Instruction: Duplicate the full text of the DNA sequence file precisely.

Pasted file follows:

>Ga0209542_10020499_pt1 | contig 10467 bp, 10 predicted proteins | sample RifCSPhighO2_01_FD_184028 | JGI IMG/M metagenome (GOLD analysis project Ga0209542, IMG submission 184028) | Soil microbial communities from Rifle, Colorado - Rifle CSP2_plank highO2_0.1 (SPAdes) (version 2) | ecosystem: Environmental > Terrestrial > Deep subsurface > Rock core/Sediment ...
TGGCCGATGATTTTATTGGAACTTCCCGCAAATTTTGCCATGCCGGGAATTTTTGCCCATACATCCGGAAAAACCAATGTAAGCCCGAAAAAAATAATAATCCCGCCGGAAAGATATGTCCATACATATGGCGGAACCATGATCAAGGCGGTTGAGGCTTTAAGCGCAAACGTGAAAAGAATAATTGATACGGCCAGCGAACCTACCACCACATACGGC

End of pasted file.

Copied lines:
>Ga0209542_10020499_pt1 | contig 10467 bp, 10 predicted proteins | sample RifCSPhighO2_01_FD_184028 | JGI IMG/M metagenome (GOLD analysis project Ga0209542, IMG submission 184028) | Soil microbial communities from Rifle, Colorado - Rifle CSP2_plank highO2_0.1 (SPAdes) (version 2) | ecosystem: Environmental > Terrestrial > Deep subsurface > Rock core/Sediment ...
TGGCCGATGATTTTATTGGAACTTCCCGCAAATTTTGCCATGCCGGGAATTTTTGCCCATACATCCGGAAAAACCAATGTAAGCCCGAAAAAAATAATAATCCCGCCGGAAAGATATGTCCATACATATGGCGGAACCATGATCAAGGCGGTTGAGGCTTTAAGCGCAAACGTGAAAAGAATAATTGATACGGCCAGCGAACCTACCACCACATACGGC